Indeed it is possible to apply to all societies the word ‘civilisation’. I hope to make this clear later.


  Wang Mingming is presently fascinated by the mediating ring 2. I too am fascinated by it. I think this mediating ring in fact sets up two centres, a distant one and the local one, which knows itself to be remote from the distant centre. The innermost circle is of the local as its own centre but also refers to a region and to hierarchies of economic, political and civilisational power within China,as well as others outside China. An example is the kingdom of Nanzhao in the southwestern periphery, which was its own civilisational and trading centre but also mediated the civilisational and tributary centres of China, Tibet and India. Similarly every locality in ring 1 is in its own view a centre of civilisation, as well as referring to distant centres within China .


  This is my view as an outsider. Should we include non-Chinese anthropologists of China like me in these three rings? In principle it could be a Chinese or a non-Chinese in any one of the three. One major difference is that until the 1980s English-language anthropologists did not work with historians so that they could not adequately deal with the scope and temporal dimensions of Chinese civilisation, instead conducting local studies of Chinese or ethnic minorities in China. By contrast Chinese anthropologists have always attempted to generalise to the whole of China and to a long Chinese history – sometimes based simply on one local village study, and were rightly criticised by Edmund Leach for doing so. I want to make another point about anthropology.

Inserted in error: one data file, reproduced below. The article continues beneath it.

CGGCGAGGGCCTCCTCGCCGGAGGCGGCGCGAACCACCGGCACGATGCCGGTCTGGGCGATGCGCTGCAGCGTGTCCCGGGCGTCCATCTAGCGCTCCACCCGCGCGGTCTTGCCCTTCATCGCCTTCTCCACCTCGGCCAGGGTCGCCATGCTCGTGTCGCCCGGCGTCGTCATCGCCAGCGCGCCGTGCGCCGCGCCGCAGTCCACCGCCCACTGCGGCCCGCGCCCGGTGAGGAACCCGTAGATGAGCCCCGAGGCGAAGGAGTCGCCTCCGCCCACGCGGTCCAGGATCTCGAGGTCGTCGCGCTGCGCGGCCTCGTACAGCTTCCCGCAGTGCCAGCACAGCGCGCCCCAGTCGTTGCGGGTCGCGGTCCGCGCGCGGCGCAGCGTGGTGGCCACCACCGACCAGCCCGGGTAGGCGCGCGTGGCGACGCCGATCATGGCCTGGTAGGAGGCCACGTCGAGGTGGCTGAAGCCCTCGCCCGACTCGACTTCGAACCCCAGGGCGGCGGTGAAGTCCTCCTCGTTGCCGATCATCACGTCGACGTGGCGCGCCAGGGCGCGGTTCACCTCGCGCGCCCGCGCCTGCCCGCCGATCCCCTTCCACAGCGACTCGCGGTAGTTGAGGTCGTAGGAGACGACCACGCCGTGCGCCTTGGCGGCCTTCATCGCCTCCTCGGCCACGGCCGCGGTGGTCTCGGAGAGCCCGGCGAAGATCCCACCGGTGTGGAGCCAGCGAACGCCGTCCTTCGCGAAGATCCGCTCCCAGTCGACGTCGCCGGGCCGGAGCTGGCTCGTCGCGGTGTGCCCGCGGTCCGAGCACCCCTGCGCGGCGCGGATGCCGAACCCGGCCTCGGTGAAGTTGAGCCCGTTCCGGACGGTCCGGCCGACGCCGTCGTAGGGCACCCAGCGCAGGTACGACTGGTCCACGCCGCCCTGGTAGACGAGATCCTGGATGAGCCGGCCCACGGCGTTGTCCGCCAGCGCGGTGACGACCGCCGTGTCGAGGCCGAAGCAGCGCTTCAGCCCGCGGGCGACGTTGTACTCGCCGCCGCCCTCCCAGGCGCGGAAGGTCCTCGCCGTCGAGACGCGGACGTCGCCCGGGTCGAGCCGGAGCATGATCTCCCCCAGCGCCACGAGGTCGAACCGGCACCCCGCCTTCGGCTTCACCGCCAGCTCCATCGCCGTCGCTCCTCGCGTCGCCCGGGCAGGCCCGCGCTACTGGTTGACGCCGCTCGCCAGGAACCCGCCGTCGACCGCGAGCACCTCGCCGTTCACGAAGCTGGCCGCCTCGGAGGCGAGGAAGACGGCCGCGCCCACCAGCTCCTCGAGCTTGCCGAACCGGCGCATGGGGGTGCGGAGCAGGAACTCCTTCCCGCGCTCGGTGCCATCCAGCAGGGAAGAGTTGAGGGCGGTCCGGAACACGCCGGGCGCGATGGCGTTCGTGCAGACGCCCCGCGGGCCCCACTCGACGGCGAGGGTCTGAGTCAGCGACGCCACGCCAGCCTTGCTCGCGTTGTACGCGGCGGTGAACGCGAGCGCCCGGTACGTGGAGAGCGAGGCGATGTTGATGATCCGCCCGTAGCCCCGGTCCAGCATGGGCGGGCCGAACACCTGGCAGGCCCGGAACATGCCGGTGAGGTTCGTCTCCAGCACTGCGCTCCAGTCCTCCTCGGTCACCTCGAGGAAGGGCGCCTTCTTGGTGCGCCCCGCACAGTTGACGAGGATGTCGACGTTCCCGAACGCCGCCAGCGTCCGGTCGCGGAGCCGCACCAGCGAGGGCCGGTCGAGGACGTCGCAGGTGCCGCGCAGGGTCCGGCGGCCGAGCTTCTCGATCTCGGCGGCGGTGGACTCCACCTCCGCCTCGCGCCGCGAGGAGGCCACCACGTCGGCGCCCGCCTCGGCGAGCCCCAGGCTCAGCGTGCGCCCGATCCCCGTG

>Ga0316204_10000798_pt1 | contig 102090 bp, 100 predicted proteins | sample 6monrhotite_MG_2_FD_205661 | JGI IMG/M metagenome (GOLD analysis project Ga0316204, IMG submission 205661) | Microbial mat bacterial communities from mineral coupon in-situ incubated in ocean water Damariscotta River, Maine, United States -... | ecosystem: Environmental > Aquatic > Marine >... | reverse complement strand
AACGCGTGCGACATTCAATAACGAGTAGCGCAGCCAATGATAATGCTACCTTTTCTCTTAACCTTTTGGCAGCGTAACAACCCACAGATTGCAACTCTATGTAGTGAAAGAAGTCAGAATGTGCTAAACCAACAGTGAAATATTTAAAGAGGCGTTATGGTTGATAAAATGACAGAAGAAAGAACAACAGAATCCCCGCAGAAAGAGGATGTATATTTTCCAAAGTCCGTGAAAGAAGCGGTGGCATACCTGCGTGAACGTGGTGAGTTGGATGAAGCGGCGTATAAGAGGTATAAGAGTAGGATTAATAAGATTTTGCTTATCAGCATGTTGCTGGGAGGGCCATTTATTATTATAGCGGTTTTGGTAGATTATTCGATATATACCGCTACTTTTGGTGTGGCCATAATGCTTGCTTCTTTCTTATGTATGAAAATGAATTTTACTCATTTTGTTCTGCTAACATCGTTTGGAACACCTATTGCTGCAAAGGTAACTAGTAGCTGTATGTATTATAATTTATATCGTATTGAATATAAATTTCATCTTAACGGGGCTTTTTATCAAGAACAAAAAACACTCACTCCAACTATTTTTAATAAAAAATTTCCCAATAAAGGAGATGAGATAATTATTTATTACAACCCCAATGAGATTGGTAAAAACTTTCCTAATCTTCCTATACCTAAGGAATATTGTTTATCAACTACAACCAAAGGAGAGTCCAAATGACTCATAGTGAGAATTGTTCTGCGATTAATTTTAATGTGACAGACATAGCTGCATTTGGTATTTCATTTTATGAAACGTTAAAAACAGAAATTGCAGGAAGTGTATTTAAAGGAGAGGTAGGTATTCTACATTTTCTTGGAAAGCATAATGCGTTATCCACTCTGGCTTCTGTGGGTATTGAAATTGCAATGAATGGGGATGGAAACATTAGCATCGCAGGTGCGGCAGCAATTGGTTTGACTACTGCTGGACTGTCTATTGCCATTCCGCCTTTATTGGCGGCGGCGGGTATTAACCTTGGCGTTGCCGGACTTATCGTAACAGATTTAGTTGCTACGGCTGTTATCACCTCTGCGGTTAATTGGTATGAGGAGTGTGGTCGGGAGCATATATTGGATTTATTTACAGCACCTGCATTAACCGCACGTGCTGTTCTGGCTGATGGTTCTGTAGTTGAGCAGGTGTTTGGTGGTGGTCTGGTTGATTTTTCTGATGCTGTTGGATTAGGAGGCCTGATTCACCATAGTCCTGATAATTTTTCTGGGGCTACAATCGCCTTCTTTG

这是我作为外者的观点。我们应该把像我这样的外国人类学家包括在三圈里面吗?原则上中国人和外国人可能在三个圈的任何一个圈里。最大的差异在于,20世纪80年代以前,英语体系的人类学家都在进行中国的地方性研究和少数民族的研究,而都没有对历史学家的研究成果进行关注,以便充分的把握中国文明的范围和当时的维度。相反,中国的人类学家经常试图去概括整个中国和整个中国历史,有时候仅仅是基于一个当地的村庄研究,这正是Edmund Leach曾经批判过的。在此我想要说关于人类学的另一个问题。

  It is of utmost importance to understand that anthropology, above all other social sciences, is bound by the task of expounding and including in its analyses and interpretations the viewpoint of the people studied. It is the task of an anthropologist to modify anthropology’s own theories and assumptions by opening them out and testing them against the local understanding of itself. This is what I take Professor Fei Xiaotong to have meant when he said of his first fieldwork, in the second ring, that the most valuable insights he gathered were from the shocks of what he had not expected.


  Professor Fei and many of his Chinese contemporaries were, as so many Chinese anthropologists are now, well informed and influenced by non-Chinese anthropologists, either through their reading or because they had non-Chinese teachers. Similarly all non-Chinese anthropologists of China know at least the translated works of Chinese anthropologists. And all non-Han so-called minority-people anthropologists are well informed by both, even when they conduct research on their own people and localities. So it is possible for all of us to inhabit all of the circles. Every anthropologist, even a so-called native anthropologist should, as an anthropologist treat the subjects of her or his research as if from the outside, taking nothing for granted, bringing as much as possible into the open, including common sense, as if it were strange, but always respecting it as a way of understanding and living.